The Blood-Drawing Station

On Life and Love After 50 eNewsletter –  December 4, 2020

by Columnist Thomas P Blake

There are two parts to today’s eNewsletter

                              Part One – The Blood-Drawing Station   

“Why am I here?” I thought to myself at 6.47 a.m. on Tuesday when I opened the car door in a Mission Viejo parking garage. With the pandemic kicking up its ugly heels again, aren’t people supposed to be extra careful when venturing out? The health experts are urging us to stay home as much as possible.

And the last place we should be voluntarily visiting is a medical facility. But the sign on the five-story building where I’m going says Mission Medical Plaza. I wouldn’t call it a medical plaza; a medical center is more like it. And I’m here voluntarily.

I am having my blood drawn. I’m supposed to do this every six months for a routine health exam, but due to the pandemic, I postponed my June 2020 visit. My doctor recently texted me saying I was six months past due and encouraged me to come in to see how my body was holding up.

I figured by arriving before 7 a.m. I’d be one of the first persons there so I wouldn’t have to wait long. Holy cow, as I entered the drawing station, there were five men and three women wearing masks who had already signed in on the front-desk clipboard, sitting in socially-distanced chairs waiting to be summoned to the front desk to sign paperwork.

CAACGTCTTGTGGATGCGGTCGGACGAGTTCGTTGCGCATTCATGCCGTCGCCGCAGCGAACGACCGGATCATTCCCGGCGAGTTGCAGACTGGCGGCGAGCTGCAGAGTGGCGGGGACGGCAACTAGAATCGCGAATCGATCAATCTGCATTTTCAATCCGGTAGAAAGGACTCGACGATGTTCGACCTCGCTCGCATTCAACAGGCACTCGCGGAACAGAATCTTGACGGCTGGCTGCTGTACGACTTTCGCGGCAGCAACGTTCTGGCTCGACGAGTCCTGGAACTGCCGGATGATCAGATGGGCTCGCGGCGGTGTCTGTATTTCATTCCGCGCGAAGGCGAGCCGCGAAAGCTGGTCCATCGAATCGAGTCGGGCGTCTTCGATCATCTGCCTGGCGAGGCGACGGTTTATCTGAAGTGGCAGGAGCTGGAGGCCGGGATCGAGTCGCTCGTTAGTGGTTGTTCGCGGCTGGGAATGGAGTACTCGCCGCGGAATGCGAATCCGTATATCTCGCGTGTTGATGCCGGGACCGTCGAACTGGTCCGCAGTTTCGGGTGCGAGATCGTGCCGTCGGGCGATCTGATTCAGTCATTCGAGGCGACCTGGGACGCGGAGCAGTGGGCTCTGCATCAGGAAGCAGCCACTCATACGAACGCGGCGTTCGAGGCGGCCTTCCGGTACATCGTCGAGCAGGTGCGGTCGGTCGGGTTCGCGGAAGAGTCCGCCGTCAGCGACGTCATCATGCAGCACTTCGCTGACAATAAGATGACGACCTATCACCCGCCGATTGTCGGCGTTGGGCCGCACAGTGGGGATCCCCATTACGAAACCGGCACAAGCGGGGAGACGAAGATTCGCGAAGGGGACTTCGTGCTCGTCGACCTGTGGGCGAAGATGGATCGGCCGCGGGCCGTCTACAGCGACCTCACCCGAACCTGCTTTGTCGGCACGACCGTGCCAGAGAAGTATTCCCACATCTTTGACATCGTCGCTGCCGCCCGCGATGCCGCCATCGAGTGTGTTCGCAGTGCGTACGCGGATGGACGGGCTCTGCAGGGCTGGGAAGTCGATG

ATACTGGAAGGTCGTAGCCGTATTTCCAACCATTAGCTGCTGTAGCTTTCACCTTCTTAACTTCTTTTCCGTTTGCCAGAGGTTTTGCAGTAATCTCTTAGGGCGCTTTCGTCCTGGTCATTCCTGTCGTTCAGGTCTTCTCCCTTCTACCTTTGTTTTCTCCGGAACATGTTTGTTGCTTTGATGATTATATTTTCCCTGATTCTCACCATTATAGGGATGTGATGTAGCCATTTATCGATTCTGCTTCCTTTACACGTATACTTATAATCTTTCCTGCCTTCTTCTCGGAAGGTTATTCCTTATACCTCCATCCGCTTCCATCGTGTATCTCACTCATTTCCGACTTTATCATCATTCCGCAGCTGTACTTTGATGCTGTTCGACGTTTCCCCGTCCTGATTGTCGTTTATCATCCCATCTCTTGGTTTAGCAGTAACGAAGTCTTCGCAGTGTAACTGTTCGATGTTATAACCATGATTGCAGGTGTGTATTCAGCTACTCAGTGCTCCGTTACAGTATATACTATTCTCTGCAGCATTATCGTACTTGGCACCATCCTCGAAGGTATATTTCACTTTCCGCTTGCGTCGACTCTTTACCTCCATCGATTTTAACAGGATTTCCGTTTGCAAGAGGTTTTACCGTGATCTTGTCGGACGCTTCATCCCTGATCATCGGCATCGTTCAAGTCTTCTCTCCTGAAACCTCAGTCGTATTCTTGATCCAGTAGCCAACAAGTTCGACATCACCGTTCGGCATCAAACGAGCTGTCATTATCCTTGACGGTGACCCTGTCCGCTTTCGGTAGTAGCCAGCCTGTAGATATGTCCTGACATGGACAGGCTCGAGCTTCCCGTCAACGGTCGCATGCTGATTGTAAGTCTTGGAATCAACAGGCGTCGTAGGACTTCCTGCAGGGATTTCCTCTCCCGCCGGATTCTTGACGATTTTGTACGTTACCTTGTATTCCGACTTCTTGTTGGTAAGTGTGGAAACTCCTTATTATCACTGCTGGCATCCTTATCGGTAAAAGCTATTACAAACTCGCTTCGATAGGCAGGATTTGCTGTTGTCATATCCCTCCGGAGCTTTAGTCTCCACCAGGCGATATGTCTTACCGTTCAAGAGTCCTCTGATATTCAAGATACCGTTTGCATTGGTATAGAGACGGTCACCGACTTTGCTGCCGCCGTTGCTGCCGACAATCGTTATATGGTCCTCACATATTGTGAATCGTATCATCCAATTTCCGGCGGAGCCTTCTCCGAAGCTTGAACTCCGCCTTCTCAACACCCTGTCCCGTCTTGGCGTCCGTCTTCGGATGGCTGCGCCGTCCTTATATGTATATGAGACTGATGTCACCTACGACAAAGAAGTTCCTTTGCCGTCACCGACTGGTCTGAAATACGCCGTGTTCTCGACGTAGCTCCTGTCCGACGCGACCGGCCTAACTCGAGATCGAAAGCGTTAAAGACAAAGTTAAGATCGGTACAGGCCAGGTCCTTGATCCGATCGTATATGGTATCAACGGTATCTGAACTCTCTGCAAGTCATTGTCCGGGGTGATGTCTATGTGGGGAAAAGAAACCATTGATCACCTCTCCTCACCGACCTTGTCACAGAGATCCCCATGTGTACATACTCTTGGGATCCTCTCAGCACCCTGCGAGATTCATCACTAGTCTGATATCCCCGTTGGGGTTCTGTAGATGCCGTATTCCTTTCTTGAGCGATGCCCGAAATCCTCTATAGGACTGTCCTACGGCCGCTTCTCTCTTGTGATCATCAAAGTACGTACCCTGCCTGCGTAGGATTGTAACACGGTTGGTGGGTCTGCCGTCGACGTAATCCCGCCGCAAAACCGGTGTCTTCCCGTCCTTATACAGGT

I’m guessing the average age was 65-plus, so I fit in.

I entered my name on the clipboard and took the last available chair.

One man had a USC (University of Southern California) face mask on. Another man approached him and they started talking about college football. The USC guy said, “I’m here because I played football for 25 years; my knees are screwed up.”

The other man said he had played football as well, but I couldn’t hear where he said he had played.

A few minutes later, I started a conversation with the USC man by saying,

“I had a buddy who played for SC. You probably have heard of him.”

About then, the man was called into the blood-drawing room.

“What was his name?” he asked as he walked away.  

“Lynn Swann,” I said. He turned around and gave me a thumbs up.

I got to know Lynn in 1973 when I worked at the Victoria Station restaurant chain. Our company presented him with a college football player-of-the-year award we had created as a kind of a publicity ploy.

 Lynn Swann at the 1973 USC Awards Banquet with MVP trophy                                             and Victoria Station award

                                                                                  Photo: USC Sports Info

I had dinner with Lynn on the night of the day he was drafted in the first round of the 1974 NFL draft.